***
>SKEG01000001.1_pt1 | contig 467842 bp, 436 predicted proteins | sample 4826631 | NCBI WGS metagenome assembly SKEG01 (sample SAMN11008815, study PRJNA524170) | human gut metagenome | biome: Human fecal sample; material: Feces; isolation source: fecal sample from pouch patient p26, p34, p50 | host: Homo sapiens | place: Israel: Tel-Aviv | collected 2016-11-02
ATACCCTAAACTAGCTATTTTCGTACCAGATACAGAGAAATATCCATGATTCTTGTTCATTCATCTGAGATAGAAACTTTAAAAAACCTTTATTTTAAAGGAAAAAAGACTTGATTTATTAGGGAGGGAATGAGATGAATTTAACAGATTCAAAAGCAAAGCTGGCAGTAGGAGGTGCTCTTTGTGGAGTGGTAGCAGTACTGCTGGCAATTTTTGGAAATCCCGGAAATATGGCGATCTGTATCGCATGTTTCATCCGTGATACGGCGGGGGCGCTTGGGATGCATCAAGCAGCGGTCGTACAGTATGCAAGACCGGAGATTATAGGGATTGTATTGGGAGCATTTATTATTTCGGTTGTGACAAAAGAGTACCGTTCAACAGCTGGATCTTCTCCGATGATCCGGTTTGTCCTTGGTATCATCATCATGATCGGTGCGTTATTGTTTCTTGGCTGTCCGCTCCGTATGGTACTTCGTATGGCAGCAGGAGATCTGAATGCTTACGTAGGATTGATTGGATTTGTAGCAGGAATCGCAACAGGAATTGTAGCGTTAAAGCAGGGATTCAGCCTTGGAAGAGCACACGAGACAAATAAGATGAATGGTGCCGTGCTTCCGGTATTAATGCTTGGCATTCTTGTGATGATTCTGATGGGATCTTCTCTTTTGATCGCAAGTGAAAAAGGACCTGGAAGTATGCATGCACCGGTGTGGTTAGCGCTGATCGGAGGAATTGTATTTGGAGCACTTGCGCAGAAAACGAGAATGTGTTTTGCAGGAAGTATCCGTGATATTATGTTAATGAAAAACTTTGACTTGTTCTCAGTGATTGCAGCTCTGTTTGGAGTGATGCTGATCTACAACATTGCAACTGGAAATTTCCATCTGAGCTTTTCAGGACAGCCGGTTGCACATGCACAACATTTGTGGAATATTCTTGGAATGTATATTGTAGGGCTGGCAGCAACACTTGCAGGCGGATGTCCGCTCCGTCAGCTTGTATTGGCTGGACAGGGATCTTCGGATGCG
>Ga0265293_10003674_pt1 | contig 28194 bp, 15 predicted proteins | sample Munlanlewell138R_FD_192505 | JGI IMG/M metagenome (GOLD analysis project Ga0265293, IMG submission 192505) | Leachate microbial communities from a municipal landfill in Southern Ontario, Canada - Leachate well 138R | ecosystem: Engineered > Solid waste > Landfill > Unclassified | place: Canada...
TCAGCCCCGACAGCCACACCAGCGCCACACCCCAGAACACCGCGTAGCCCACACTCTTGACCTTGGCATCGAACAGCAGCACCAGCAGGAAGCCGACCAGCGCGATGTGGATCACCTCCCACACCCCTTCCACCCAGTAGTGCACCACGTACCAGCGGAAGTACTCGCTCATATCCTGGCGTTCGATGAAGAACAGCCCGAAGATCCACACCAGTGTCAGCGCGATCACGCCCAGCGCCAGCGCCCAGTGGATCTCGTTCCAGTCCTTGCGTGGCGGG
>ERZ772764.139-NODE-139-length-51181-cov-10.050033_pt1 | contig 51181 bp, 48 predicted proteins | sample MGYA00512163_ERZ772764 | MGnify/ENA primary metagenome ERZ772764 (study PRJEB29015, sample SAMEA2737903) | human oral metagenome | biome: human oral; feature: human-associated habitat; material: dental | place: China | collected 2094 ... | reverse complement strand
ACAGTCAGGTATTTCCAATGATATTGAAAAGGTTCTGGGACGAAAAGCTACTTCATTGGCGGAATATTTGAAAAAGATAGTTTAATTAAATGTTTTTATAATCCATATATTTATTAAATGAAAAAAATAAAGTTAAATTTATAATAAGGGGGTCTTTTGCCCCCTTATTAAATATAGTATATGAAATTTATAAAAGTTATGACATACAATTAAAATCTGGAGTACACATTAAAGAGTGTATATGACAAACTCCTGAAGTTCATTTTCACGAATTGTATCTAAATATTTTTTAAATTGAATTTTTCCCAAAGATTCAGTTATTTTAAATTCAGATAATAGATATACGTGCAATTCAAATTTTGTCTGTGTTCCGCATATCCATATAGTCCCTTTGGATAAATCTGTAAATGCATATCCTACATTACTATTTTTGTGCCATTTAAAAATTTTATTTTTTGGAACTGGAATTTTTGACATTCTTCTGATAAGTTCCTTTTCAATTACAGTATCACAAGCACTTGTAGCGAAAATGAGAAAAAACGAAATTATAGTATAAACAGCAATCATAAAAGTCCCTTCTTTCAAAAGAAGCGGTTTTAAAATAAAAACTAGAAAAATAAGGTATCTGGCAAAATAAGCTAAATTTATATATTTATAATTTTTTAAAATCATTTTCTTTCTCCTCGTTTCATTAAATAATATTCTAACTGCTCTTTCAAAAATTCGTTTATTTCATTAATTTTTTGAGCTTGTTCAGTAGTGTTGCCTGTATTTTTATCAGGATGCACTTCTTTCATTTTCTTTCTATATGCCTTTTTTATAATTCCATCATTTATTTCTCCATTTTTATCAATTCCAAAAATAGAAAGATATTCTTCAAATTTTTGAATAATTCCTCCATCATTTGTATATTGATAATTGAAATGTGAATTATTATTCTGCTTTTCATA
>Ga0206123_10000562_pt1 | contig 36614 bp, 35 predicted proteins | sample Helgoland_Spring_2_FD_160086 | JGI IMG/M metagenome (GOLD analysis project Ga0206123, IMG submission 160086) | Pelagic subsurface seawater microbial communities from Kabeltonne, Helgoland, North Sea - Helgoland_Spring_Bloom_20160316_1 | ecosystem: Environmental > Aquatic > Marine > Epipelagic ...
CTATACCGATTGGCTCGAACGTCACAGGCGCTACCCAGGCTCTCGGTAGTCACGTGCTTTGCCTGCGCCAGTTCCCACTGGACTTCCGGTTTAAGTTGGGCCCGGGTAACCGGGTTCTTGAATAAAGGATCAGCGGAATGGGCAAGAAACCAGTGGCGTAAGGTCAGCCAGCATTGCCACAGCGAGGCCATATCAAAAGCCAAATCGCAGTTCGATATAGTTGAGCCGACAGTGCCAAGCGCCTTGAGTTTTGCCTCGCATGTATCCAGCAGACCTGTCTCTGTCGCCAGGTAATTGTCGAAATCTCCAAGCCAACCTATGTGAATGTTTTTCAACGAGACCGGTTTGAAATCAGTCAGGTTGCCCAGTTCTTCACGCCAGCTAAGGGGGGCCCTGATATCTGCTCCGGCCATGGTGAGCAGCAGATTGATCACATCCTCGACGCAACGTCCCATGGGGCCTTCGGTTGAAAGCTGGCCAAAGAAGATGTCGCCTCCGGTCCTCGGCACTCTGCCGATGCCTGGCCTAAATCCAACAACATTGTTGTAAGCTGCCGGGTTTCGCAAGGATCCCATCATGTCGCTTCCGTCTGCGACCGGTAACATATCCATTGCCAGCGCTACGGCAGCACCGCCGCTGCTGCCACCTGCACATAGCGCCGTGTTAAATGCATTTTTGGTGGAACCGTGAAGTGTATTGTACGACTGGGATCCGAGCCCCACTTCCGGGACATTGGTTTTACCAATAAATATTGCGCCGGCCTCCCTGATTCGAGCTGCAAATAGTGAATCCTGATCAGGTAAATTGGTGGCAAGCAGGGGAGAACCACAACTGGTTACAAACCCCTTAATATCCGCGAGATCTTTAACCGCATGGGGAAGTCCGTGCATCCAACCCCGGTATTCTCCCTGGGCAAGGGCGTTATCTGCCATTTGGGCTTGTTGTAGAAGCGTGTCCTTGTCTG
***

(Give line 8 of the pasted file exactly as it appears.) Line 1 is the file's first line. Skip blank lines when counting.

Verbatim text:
CTATACCGATTGGCTCGAACGTCACAGGCGCTACCCAGGCTCTCGGTAGTCACGTGCTTTGCCTGCGCCAGTTCCCACTGGACTTCCGGTTTAAGTTGGGCCCGGGTAACCGGGTTCTTGAATAAAGGATCAGCGGAATGGGCAAGAAACCAGTGGCGTAAGGTCAGCCAGCATTGCCACAGCGAGGCCATATCAAAAGCCAAATCGCAGTTCGATATAGTTGAGCCGACAGTGCCAAGCGCCTTGAGTTTTGCCTCGCATGTATCCAGCAGACCTGTCTCTGTCGCCAGGTAATTGTCGAAATCTCCAAGCCAACCTATGTGAATGTTTTTCAACGAGACCGGTTTGAAATCAGTCAGGTTGCCCAGTTCTTCACGCCAGCTAAGGGGGGCCCTGATATCTGCTCCGGCCATGGTGAGCAGCAGATTGATCACATCCTCGACGCAACGTCCCATGGGGCCTTCGGTTGAAAGCTGGCCAAAGAAGATGTCGCCTCCGGTCCTCGGCACTCTGCCGATGCCTGGCCTAAATCCAACAACATTGTTGTAAGCTGCCGGGTTTCGCAAGGATCCCATCATGTCGCTTCCGTCTGCGACCGGTAACATATCCATTGCCAGCGCTACGGCAGCACCGCCGCTGCTGCCACCTGCACATAGCGCCGTGTTAAATGCATTTTTGGTGGAACCGTGAAGTGTATTGTACGACTGGGATCCGAGCCCCACTTCCGGGACATTGGTTTTACCAATAAATATTGCGCCGGCCTCCCTGATTCGAGCTGCAAATAGTGAATCCTGATCAGGTAAATTGGTGGCAAGCAGGGGAGAACCACAACTGGTTACAAACCCCTTAATATCCGCGAGATCTTTAACCGCATGGGGAAGTCCGTGCATCCAACCCCGGTATTCTCCCTGGGCAAGGGCGTTATCTGCCATTTGGGCTTGTTGTAGAAGCGTGTCCTTGTCTG